Bank of Ireland UK venture valued at €2.2bn as report calls for break-up
Analysts in Dublin sceptical about union-commissioned report gaining traction
Analysts following Bank of Ireland have expressed scepticism about the prospects of a dissolution of the joint venture
A value of £2 billion (€2.2 billion) has been put on Bank of Ireland’s assets in its UK Post Office joint venture in a report calling for Theresa May’s government to break up the alliance.
The report, carried out by the Cass Business School in London for the Communication Workers Union (CWU), advocates that the UK government end the partnership and buying out Bank of Ireland’s assets in the venture, the Guardian reported on Thursday.
The report cites David Ward, general secretary of the CWU in the UK as saying that setting up an alternative state-owned Post Bank would offer “huge potential for growth” and provide banking services to small- to medium-sized enterprises (SMEs) .
Analysts following Bank of Ireland have expressed scepticism about the prospects of a dissolution of the joint venture, which had been mooted in UK political circles during the financial crisis, coming to pass. The partnership, established in 2004 is currently scheduled to run until 2023, and services about 2.4 million customers.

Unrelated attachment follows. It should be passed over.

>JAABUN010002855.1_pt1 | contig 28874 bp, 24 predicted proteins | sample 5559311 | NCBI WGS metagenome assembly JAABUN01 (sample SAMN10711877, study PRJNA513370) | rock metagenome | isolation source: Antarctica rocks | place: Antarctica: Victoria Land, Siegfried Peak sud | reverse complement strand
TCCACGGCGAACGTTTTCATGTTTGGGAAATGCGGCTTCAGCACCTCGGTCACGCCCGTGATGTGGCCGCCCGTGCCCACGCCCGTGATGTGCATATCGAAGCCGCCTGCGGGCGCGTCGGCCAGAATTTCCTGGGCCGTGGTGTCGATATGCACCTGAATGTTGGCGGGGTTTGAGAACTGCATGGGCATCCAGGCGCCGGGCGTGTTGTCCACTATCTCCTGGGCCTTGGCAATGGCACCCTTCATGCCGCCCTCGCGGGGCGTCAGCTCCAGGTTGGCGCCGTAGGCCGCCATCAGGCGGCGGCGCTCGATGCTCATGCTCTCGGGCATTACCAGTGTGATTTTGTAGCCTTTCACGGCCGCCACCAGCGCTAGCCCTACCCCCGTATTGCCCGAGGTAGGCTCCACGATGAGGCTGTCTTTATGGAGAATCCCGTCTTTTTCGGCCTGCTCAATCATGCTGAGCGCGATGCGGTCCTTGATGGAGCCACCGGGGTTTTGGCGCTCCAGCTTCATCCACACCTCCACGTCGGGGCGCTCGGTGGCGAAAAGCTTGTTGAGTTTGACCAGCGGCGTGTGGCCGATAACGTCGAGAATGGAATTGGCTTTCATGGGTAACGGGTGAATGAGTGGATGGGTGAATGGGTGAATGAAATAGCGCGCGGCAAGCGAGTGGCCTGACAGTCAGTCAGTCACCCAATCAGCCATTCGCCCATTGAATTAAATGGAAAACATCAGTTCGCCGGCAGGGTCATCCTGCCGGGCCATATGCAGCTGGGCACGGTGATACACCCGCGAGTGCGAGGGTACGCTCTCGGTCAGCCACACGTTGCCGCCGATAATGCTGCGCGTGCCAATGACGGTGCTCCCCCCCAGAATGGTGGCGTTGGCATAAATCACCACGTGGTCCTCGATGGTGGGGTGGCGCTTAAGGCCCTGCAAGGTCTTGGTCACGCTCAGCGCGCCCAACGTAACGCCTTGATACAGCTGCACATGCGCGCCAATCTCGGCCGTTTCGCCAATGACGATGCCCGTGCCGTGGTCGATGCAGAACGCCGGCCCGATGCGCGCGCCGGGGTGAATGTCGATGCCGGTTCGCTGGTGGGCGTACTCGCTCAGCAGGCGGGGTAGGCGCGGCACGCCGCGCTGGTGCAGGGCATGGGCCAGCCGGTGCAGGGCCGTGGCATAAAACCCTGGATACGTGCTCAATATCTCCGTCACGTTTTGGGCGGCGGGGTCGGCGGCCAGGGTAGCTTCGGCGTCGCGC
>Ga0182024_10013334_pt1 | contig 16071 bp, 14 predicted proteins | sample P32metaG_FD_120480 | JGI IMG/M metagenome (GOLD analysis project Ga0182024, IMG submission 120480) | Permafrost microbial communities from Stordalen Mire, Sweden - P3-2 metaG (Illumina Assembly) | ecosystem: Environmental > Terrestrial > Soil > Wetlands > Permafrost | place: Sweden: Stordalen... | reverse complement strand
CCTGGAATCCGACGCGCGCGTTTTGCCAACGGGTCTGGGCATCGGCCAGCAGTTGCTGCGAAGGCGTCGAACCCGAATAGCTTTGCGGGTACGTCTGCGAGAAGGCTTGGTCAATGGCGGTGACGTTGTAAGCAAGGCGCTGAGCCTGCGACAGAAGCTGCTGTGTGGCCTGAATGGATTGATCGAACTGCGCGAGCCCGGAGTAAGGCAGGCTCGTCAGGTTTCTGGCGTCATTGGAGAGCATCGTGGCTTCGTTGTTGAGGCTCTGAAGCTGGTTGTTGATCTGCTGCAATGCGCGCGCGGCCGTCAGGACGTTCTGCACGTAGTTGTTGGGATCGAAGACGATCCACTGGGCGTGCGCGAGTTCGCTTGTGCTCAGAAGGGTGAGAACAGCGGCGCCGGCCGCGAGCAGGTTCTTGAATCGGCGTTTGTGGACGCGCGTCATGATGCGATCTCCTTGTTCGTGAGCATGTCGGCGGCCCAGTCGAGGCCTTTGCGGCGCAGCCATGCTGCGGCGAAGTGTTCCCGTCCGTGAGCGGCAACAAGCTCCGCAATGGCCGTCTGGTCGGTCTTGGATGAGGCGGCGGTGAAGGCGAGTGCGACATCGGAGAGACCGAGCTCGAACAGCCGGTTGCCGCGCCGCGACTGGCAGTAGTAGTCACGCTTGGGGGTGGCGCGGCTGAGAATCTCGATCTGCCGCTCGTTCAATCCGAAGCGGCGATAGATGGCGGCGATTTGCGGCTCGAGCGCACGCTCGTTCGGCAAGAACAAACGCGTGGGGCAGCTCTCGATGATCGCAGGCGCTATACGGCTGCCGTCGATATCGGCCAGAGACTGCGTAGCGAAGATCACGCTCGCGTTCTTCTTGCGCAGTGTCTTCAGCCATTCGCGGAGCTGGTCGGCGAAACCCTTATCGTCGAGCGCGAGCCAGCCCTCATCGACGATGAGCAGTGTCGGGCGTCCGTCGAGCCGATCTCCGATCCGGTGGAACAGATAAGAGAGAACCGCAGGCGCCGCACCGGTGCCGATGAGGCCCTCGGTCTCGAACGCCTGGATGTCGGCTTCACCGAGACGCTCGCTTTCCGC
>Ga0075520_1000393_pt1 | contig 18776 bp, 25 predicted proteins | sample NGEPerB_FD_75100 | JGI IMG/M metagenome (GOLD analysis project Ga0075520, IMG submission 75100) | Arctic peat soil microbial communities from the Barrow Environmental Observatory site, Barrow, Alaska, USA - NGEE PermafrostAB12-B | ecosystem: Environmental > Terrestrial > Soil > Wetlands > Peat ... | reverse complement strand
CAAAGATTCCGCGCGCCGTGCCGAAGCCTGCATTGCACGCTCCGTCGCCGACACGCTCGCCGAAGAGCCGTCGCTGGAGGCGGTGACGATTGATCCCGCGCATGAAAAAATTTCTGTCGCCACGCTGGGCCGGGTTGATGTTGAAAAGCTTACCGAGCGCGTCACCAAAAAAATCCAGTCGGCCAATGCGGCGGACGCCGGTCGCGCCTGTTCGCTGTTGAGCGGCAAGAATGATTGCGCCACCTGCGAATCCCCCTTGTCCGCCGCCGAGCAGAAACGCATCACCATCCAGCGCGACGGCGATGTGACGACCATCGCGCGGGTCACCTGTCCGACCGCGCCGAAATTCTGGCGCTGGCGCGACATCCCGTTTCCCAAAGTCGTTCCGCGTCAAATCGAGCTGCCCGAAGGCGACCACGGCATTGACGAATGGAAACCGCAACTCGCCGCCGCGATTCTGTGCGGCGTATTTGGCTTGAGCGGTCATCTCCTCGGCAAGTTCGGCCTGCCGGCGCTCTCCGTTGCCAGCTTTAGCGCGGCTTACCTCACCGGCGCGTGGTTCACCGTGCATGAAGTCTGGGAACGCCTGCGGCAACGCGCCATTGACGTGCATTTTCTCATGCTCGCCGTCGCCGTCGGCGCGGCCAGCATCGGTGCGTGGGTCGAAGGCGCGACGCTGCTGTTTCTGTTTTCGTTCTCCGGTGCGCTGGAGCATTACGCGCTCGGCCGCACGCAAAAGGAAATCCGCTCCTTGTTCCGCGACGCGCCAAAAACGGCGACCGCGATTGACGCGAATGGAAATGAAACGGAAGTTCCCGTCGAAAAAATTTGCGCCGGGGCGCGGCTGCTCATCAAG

“We would view Bank of Ireland’s UK business as a key long-term strategic asset, particularly given the experience of incoming chief executive officer Francesca McDonagh, who may seek to expand it further,” Investec analyst Owen Callan said in a note to clients.
Ms McDonagh will join Bank of Ireland early next month from HSBC, succeeding Richie Boucher.
“The partnership with the Post Office is a very important element of their overall UK business, in terms of access to customer deposits without the need for a stand-alone bank network in the UK, and any suggestions that this may be under threat would obviously be a concern,” said Mr Callan.
“However we are sceptical that the current Conservative government would be supporters of a Post Bank plan, and so do not see this is a near term risk.”
Goodbody Stockbrokers analyst Eamonn Hughes also gave the prospect of the joint venture being dissolved, given that the report was commissioned by a union.
“Secondly, there is no guarantee that a state-owned bank will be successful lending to SMEs and financially excluded communities and wonder if such a strategy sits with the UK’s status as a capitalist economy,” Mr Hughes said.
A spokeswoman for Bank of Ireland said the lender “has a long established and successful financial services partnership with the Post Office, dating back over a number of years”, declining to comment specifically on the CWU report.